New ONC Privacy Chief's Rallying CryLucia Savage Calls for Clarifying EHR, HIE Privacy Explanations
The secure national exchange of patients' health information for use in treatment will make progress once "we simplify what we say when we're explaining privacy to people," says Lucia Savage, new chief privacy officer at the Office of the National Coordinator for Health IT.
Although the HITECH Act financial incentive program over the last five years has propelled tens of thousands of healthcare organizations into "the brave new world of electronic health records," it's still difficult for many providers and patients to understand the basics of how privacy will be protected as more information is electronically accessed and exchanged, Savage says in an interview with Information Security Media Group.
Patients and providers often don't understand "what's happening, and not happening with their data," says Savage, who joined ONC last month and was previously an attorney at insurer United Healthcare.
"The [privacy] rules of HIPAA ... are really agnostic in how information is being transacted. They are the same for paper, faxes, and secure e-mail - the rules themselves, they care about who and what, and not about how," she says.
Savage knows from the frontlines about some of the misunderstandings when it comes to healthcare data exchange. In her work at United Healthcare, she served on the governance board of the Centers for Medicare & Medicaid Services' Multi-Payer Claims database project from 2011 to 2013 and collaborated with health information exchanges and state agencies in their planning with payers.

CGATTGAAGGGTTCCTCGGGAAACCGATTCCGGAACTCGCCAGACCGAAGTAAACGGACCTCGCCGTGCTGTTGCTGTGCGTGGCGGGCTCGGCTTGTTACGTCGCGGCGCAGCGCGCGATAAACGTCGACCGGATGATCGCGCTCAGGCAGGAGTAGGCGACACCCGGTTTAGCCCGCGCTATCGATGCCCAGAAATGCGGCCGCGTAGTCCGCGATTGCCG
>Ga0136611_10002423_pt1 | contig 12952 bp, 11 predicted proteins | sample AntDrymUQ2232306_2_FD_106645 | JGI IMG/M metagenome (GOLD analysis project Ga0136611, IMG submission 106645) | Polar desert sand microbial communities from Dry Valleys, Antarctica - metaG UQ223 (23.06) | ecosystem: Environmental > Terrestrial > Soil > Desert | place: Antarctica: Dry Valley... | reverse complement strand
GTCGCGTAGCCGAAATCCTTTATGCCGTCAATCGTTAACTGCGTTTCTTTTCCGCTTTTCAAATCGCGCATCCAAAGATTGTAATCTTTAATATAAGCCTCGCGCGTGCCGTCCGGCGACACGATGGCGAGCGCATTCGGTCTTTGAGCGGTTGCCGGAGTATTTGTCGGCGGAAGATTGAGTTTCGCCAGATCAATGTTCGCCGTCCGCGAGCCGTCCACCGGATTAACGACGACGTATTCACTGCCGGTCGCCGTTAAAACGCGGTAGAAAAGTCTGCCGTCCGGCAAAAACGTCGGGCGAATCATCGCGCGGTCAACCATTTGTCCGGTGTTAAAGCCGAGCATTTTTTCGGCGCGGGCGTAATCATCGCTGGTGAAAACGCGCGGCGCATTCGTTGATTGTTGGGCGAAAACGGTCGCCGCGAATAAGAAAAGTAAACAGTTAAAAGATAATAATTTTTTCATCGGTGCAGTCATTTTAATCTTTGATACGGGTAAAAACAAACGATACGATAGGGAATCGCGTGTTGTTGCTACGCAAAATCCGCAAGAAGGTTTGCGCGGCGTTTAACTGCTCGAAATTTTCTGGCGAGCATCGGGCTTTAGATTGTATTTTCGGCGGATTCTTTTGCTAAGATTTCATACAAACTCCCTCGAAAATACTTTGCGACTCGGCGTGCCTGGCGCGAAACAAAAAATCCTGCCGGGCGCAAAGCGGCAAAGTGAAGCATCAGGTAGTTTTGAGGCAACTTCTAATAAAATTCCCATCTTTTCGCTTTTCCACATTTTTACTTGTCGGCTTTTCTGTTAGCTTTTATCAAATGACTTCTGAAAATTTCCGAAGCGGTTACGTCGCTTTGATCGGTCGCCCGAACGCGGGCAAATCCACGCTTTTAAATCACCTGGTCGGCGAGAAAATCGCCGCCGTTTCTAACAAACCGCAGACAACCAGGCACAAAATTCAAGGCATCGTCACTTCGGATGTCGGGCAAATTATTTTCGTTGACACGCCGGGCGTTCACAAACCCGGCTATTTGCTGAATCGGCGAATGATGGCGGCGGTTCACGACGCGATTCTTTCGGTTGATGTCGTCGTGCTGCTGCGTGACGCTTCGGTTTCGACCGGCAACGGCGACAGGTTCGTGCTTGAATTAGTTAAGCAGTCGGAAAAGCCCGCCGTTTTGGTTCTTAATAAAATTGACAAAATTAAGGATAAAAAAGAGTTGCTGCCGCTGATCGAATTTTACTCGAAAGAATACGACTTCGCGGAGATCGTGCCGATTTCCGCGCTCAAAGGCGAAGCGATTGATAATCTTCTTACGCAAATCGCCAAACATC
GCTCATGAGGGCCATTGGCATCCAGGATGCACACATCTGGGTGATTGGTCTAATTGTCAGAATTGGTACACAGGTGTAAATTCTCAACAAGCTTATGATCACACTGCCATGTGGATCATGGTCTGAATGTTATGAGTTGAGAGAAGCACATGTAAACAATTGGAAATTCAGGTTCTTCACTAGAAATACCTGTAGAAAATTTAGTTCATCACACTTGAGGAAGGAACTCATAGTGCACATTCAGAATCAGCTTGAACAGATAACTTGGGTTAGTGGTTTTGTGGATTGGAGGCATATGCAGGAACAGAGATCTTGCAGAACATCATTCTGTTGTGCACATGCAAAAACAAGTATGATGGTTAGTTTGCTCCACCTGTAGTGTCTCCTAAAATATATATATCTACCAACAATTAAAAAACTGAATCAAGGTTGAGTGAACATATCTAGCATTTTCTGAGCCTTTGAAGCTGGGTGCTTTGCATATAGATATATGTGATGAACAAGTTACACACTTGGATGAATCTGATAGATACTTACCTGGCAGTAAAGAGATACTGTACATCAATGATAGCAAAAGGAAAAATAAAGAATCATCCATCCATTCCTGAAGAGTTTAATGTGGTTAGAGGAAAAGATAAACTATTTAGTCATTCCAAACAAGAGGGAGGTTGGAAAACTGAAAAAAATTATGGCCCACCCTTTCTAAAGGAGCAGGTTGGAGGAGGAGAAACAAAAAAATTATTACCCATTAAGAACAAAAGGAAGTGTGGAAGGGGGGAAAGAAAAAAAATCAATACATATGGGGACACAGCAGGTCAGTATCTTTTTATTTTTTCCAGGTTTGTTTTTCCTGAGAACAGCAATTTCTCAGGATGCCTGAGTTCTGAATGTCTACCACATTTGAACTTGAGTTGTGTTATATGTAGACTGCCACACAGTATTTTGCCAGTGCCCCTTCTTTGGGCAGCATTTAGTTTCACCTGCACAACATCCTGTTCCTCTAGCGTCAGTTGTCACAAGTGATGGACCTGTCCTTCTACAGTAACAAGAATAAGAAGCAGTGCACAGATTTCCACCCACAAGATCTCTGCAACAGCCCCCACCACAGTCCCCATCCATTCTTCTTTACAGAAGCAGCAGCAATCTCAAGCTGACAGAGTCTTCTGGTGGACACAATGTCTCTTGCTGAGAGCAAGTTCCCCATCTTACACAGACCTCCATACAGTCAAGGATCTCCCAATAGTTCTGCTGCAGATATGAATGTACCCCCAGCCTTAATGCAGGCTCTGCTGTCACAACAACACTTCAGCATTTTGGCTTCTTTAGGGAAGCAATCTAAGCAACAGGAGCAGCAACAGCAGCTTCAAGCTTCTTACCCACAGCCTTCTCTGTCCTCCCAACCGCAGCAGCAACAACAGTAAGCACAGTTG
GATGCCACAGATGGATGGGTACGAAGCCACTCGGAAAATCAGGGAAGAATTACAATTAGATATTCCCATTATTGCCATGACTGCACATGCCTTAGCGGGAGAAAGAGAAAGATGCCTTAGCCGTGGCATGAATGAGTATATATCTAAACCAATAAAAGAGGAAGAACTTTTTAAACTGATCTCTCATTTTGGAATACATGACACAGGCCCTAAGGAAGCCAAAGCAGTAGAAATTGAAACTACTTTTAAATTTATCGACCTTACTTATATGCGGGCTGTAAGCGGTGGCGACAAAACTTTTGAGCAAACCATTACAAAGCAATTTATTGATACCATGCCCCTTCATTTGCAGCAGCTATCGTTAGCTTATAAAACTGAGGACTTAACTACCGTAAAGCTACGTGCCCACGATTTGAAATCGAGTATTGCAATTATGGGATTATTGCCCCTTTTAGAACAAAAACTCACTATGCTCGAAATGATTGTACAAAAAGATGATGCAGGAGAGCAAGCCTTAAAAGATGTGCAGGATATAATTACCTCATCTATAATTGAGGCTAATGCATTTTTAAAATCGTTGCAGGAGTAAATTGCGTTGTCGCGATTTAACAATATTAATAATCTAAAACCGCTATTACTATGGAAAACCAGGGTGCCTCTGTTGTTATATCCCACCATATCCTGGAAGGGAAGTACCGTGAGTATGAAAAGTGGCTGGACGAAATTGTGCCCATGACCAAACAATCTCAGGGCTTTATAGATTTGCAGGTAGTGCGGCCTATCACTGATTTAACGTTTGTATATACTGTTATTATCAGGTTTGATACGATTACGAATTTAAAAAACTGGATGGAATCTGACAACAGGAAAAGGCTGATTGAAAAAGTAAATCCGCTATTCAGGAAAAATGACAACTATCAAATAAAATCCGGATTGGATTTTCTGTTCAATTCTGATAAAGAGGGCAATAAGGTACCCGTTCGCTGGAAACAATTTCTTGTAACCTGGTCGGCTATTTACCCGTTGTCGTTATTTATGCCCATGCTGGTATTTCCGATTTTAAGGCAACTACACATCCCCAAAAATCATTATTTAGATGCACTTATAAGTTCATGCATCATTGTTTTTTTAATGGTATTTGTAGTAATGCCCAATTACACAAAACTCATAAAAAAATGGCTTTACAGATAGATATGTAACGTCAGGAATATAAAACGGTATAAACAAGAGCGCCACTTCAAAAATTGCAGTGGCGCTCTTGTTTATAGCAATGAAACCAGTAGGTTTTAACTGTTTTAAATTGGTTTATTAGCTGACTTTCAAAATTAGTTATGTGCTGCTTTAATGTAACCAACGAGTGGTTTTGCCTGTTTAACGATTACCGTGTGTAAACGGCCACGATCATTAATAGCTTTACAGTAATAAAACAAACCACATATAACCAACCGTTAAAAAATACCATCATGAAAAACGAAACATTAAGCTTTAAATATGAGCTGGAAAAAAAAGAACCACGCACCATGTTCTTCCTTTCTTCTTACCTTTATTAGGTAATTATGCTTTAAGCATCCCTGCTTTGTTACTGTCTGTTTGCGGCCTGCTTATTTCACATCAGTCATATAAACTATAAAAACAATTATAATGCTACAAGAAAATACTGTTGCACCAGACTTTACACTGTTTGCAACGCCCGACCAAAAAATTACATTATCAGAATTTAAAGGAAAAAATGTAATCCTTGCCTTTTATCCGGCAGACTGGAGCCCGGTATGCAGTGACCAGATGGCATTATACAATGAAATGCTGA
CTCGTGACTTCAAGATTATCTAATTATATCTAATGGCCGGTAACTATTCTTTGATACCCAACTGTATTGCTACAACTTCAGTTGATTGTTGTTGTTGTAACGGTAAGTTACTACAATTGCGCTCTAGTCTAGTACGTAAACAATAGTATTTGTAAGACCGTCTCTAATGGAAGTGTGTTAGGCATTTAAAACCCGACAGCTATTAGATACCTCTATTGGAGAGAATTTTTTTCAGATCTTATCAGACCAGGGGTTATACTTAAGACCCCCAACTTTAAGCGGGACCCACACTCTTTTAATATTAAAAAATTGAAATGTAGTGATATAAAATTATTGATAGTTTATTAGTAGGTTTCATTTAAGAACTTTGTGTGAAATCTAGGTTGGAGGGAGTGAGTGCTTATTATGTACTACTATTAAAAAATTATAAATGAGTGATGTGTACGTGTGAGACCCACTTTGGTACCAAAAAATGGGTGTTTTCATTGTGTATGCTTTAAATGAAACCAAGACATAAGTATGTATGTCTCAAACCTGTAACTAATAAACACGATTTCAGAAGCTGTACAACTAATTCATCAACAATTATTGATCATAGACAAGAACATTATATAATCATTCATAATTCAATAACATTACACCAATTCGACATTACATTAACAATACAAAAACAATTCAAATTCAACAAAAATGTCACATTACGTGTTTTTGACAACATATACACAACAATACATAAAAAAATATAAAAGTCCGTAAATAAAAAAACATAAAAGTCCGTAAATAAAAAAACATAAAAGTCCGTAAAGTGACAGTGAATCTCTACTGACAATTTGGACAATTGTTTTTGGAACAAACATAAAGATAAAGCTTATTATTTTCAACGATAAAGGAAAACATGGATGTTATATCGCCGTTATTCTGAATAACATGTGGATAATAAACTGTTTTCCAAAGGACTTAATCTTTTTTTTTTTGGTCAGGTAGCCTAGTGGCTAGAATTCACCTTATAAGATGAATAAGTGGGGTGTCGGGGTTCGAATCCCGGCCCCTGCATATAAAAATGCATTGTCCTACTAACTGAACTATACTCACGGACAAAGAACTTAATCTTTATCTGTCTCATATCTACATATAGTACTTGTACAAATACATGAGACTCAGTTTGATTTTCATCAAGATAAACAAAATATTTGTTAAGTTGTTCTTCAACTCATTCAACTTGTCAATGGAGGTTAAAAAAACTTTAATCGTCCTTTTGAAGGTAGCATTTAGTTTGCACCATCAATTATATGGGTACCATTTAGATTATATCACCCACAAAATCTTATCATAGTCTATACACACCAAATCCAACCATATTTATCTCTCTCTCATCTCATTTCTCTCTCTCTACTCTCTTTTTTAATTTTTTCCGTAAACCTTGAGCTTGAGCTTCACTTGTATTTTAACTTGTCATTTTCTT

One of the biggest obstacles in achieving secure health information exchange that honors patients' privacy preferences, Savage says, is "the complicated rules environment."
"I'm not suggesting that rules be weakened at all," she says. But HIPAA, as well as various state laws, need to be much more clearly explained, she stresses. "You'll be hearing a lot more about that as we get into our interoperability roadmap," she says.
As funding for HITECH programs winds down, ONC's 10-year vision is shifting to a focus on building secure nationwide health information exchange based on the interoperability of electronic health records.
Savage recently succeeded Joy Pritts, who left the privacy post at ONC, a unit of the Department of Health and Human Services, in July after serving in the role for four years.
In this interview, Savage also discusses:
- The importance of encryption in safeguarding data;
- What's on her near-term agenda;
- The mood at ONC, which has seen the recent departure of several senior officials, plus its leader, Karen DeSalvo, M.D., taking on additional duties, including Ebola response work, in her new position as HHS acting assistant secretary of health (see ONC's DeSalvo Stays On: Questions Arise).
Savage was appointed ONC chief privacy officer in October by HHS Secretary Sylvia Mathews Burwell. Before joining ONC, Savage was senior associate general counsel at United Healthcare, where she supervised a team that represents the insurer in its work in large data transactions related to health information exchanges, healthcare transparency projects, and other data-driven healthcare innovation projects. Previously, Savage was general counsel at the Pacific Business Group on Health and compliance manager at Stanford University.